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Salmon is tasty and healthyWild Pacific Salmon

The fishermen of Fairweather Fish catch and sell all five species of wild Alaska salmon:  chinook, coho, sockeye, pink and chum.  Each of these species has its own life history and its own habitat requirements, and each has its own unique characteristics and uses as a delicious source of food.
All five salmon species benefit from a resource management system that emphasizes conservation, and ensures that enough fish migrate upstream to spawn (reproduce) and sustain the fisheries.  And because they migrate freely at sea, these wild salmon eat other wild marine life.  Swimming free makes Alaskan wild salmon strong, and gives their flesh its firm texture.  Because they swim in the open ocean they are free from the parasitic afflictions of farm fish and are less likely to contract diseases spread in enclosed fish farm spaces.

Chinook Salmon

Chinook salmon are the largest of the Pacific salmon, and richly deserve their common name, king salmon.  In their four to seven years of life, they grow to an average of over 15 pounds, but it is not unusual to see them over 30 pounds.  One CSMA fisherman, Joe Craig, once caught a 64 pound king salmon near Elfin Cove which was the record fish of that year.  The next day, however, another CSMA fisherman, Dennis Montgomery beat him with a 65-pounder.  The troll fishery in southeast Alaska usually targets kings for a few weeks in July and perhaps a week in August.

After hatching from the gravel, usually in large mainland rivers, the young king salmon spend about six months feeding and growing in freshwater before migrating to sea.  In the ocean, kings migrate vast distances, traveling a thousand miles or more in each of their two to five years at sea.  Because they cover such great distances, many of the kings caught in Alaska originate in rivers in Washington, Oregon, or British Columbia.

Chinook are the least abundant of the Pacific salmon species.  Their dependence on large rivers for spawning and rearing habitat limits the number of kings produced coastwide.  Habitat degradation, including hydroelectric dams which block downstream migration of juveniles, and upstream migration of spawning adults, has further reduced chinook abundance.  Consequently, both commercial and sport fisheries are restricted in how many kings they can harvest, with management agencies paying careful attention to returning enough spawners to the rivers to sustain the runs.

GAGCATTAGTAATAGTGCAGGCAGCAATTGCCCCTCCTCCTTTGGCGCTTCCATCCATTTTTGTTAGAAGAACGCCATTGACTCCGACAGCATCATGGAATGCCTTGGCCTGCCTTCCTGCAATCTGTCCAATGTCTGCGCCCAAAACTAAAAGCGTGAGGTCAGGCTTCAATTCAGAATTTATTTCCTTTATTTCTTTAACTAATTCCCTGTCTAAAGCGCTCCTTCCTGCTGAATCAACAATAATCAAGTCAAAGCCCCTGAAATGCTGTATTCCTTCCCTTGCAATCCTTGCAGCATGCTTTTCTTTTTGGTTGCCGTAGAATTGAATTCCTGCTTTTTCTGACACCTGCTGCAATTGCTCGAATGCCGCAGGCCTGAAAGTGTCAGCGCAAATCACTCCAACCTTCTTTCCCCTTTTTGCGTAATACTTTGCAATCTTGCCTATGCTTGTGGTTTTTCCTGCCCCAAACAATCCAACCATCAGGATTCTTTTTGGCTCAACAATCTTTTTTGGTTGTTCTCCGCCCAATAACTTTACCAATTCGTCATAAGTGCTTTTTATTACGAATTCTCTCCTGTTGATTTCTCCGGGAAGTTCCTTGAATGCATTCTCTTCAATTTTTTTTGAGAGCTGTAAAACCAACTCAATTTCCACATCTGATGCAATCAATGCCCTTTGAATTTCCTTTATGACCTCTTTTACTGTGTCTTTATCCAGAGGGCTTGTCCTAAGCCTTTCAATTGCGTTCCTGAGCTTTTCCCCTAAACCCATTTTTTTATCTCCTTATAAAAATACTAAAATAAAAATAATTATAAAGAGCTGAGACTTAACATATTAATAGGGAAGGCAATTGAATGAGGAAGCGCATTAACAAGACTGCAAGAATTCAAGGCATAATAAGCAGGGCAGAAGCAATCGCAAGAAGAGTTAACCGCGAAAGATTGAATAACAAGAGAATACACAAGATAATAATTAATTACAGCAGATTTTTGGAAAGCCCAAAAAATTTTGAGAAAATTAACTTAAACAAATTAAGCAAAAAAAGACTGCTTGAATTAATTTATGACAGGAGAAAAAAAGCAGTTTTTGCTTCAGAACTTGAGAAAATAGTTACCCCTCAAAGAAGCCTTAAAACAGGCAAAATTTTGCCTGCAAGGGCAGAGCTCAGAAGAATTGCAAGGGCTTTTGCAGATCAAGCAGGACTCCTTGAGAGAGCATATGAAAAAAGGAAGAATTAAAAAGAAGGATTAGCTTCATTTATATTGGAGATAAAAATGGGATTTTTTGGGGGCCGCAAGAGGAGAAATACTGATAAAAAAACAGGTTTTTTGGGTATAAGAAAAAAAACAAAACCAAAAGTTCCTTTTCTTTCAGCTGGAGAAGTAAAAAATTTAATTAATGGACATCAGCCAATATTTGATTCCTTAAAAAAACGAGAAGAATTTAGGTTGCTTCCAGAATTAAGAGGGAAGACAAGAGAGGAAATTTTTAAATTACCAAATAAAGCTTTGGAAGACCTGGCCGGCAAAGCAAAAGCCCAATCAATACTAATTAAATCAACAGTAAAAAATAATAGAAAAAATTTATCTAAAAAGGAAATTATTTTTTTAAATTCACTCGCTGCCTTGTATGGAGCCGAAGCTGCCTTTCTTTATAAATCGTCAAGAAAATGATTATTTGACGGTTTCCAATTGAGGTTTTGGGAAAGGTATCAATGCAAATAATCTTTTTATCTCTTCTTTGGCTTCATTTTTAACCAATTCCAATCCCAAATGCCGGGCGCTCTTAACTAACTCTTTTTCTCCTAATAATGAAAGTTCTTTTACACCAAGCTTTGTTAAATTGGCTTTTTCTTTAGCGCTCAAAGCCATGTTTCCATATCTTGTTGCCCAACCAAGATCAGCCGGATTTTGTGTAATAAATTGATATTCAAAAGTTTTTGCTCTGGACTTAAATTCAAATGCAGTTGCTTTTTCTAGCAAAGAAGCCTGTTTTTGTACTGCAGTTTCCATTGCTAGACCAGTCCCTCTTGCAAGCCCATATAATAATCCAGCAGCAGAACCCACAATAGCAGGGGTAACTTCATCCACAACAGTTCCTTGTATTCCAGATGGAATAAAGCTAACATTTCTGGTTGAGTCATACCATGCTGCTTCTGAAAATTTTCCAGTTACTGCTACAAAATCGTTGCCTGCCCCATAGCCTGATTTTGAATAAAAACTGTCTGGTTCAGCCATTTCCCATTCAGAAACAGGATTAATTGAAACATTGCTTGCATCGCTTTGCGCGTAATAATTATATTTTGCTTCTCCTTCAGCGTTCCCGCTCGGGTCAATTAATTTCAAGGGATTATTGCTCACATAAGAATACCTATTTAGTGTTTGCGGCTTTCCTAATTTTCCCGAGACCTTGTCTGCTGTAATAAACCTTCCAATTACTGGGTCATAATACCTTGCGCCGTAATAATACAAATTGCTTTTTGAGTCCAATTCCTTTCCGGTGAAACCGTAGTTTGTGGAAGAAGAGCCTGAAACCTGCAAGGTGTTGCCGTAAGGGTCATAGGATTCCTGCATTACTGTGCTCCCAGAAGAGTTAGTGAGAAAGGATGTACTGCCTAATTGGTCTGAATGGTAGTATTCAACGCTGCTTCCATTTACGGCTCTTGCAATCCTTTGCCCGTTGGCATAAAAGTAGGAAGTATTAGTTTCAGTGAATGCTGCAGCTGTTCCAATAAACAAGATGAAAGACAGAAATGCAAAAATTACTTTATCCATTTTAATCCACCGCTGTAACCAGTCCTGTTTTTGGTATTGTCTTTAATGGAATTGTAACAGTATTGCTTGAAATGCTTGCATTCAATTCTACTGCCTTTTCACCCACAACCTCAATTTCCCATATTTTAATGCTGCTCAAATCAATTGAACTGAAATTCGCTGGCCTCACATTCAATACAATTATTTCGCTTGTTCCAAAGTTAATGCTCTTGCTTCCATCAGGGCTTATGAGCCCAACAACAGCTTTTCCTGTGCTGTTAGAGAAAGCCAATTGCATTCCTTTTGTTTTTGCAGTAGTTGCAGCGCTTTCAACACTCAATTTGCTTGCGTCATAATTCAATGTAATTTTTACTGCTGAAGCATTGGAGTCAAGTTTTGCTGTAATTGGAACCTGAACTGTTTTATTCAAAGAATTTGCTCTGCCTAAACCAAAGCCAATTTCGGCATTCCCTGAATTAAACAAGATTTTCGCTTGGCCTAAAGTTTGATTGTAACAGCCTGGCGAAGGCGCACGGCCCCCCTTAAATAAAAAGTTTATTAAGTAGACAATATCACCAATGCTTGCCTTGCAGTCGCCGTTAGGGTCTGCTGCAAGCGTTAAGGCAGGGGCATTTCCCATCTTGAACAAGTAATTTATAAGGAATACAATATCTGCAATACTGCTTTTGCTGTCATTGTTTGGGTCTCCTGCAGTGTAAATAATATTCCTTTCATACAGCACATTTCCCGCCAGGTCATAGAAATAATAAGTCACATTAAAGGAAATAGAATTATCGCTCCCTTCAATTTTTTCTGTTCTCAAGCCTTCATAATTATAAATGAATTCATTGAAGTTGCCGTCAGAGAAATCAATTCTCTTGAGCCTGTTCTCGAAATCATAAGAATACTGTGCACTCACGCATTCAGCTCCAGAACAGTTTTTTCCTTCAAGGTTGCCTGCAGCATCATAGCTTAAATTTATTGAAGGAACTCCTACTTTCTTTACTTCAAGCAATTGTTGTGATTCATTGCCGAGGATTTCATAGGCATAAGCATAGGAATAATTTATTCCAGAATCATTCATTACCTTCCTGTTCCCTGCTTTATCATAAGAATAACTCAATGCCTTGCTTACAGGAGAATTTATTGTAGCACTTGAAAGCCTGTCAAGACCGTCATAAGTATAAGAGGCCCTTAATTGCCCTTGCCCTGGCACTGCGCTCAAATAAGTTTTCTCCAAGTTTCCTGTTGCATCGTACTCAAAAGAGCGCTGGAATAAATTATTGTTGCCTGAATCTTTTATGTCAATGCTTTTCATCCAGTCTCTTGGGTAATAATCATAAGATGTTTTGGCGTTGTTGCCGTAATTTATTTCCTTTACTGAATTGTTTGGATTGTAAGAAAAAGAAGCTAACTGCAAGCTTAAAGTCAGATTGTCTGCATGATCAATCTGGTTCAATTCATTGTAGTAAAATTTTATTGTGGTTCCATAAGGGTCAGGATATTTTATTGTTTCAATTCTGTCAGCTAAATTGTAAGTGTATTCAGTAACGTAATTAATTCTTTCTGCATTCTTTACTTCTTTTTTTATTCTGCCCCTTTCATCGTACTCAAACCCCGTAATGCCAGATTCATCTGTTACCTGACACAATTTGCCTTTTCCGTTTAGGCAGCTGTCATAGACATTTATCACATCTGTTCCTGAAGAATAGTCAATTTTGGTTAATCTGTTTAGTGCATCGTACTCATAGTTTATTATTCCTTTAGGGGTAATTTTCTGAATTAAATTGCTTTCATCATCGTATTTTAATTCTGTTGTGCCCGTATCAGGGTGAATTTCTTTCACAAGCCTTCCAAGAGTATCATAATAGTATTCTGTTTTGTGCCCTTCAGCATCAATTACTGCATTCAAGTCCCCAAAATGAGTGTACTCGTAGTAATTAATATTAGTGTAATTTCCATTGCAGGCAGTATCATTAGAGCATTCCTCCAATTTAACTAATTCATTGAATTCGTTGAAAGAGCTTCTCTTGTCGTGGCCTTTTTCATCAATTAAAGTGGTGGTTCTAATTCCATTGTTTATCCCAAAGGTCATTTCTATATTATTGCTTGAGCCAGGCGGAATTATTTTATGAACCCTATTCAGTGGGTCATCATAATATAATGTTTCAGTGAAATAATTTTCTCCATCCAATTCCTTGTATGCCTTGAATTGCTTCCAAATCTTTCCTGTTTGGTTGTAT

When they enter the rivers on their return migration, chinook stop feeding, and live on their stored fat.  To prepare for this migration, they feed heavily and store energy in their flesh as oil, rich in heart-friendly omega-3 fatty acids.  Their large size and oil-rich flesh make kings ideal for grilling, either as filets or as steaks.  Kings also make luxuriously rich smoked salmon.

Wild Pacific Salmon are healthy source of Omega fatty acids.Coho Salmon

Another favorite species of both the commercial troll fishery and the sport fisheries, most coho caught in southeast Alaska originate locally, in the streams of the Tongass National Forest.  Coho usually spend one year as juveniles in the streams, where they depend on cold clear water, and on the cover provided by the riparian vegetation.  Through the diligent efforts of fishermen and others concerned with habitat quality, most of southeast Alaska remains forested, and the pristine streams support healthy coho populations.